Em tempos recordo-me de ter ouvido rumores acerca da cifra RSA ter sido partida, e por tal não ser agora um sistema de cifragem segura e n coisas que se falam e falam, e depois são contadas e passam.
Ao longo deste ano aprofundei um pouco o sistema de cifra assimética, concretamente tendo estado a implementar academicamente um exemplo de cifra assimética com RSA.
Fig: Exemplo de cifragem assimétrica usando o algoritmo RSA – fonte: Cryptography and Network Security” (W. Stallings)
Hoje voltou a cruzar-se no meu caminho. Assim decidi investigar se afinal tinha ou não sido “breaked” para uma questão de fundamentar a minha opinião, mas segundo o Bruce Schneier não, não o foi : “It does not. At best, it’s an improvement in factoring — and I’m not sure it’s even that. The paper is a preprint: it hasn’t been peer reviewed. Be careful taking its claims at face value.“
Se o Bruce Schneier o diz, eu acredito 🙂
Nota explicativa para quem tenha interesse: RSA (Rivest–Shamir–Adleman) is a public-key cryptosystem that is widely used for secure data transmission. It is also one of the oldest. The acronym “RSA” comes from the surnames of Ron Rivest, Adi Shamir and Leonard Adleman, who publicly described the algorithm in 1977.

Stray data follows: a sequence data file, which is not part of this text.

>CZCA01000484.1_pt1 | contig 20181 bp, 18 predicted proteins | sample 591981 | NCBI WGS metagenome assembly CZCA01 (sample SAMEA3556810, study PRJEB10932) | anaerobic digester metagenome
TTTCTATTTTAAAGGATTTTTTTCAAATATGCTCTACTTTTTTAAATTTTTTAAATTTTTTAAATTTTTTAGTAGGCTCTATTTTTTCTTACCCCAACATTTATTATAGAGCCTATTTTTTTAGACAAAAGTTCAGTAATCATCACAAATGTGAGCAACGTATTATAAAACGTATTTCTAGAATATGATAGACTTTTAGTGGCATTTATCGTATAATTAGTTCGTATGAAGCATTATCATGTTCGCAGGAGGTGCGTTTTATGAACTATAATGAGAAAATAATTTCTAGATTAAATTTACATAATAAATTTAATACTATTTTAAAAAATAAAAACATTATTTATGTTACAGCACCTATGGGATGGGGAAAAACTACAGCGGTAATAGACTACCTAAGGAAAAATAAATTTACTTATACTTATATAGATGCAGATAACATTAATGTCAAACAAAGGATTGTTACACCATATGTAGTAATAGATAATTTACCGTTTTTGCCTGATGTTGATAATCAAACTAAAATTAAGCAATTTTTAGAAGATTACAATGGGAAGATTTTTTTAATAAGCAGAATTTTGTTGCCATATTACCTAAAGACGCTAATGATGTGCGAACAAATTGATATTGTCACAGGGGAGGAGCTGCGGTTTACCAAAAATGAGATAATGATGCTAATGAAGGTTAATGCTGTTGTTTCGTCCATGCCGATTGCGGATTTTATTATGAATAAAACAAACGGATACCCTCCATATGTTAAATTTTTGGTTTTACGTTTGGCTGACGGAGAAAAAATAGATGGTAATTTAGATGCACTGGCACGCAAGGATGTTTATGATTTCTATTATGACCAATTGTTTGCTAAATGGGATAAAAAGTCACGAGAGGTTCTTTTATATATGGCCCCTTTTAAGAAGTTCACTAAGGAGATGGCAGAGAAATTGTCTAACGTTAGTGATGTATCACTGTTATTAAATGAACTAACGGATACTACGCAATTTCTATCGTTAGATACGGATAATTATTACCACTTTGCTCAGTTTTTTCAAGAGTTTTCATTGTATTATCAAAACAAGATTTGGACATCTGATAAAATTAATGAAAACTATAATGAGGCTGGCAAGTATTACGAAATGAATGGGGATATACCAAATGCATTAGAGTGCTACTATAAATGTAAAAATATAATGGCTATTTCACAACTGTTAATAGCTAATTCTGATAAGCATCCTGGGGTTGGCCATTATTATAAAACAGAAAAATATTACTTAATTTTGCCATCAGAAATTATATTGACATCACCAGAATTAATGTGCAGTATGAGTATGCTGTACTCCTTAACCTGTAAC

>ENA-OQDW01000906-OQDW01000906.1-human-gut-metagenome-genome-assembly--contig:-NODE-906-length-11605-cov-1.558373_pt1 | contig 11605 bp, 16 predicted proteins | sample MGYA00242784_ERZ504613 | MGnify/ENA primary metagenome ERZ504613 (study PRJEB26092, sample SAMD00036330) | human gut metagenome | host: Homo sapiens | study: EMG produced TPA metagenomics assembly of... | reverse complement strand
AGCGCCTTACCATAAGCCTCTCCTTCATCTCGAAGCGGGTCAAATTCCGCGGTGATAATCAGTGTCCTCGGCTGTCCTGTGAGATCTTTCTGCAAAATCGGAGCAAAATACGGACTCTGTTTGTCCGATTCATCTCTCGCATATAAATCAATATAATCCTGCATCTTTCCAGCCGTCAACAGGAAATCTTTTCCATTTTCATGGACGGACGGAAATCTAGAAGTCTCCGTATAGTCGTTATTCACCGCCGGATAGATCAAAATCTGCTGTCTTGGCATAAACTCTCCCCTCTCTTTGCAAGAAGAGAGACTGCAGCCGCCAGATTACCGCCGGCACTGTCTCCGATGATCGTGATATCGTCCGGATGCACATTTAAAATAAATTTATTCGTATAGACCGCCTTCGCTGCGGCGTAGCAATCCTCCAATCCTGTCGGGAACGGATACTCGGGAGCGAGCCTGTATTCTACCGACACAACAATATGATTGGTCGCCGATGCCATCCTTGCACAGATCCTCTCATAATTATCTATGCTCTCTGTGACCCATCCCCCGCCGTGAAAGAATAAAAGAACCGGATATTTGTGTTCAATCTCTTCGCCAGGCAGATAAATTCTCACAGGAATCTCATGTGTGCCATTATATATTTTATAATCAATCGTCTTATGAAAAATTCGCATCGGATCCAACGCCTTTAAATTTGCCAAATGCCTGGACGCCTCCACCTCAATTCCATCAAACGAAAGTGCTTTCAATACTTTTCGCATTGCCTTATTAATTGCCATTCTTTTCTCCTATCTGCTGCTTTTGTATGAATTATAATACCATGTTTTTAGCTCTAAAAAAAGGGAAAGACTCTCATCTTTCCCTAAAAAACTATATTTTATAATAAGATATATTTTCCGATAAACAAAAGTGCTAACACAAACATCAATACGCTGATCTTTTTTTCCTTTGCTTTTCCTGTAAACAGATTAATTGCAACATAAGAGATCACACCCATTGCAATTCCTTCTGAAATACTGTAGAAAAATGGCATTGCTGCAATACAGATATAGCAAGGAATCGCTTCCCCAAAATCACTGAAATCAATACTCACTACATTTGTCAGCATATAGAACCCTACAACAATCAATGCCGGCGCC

In a public-key cryptosystem, the encryption key is public and distinct from the decryption key, which is kept secret (private). An RSA user creates and publishes a public key based on two large prime numbers, along with an auxiliary value. The prime numbers are kept secret. Messages can be encrypted by anyone, via the public key, but can only be decoded by someone who knows the prime numbers.
The security of RSA relies on the practical difficulty of factoring the product of two large prime numbers, the “factoring problem“. Breaking RSA encryption is known as the RSA problem. Whether it is as difficult as the factoring problem is an open question. There are no published methods to defeat the system if a large enough key is used.
RSA is a relatively slow algorithm. Because of this, it is not commonly used to directly encrypt user data. More often, RSA is used to transmit shared keys for symmetric-key cryptography, which are then used for bulk encryption–decryption.
– Source Wikipedia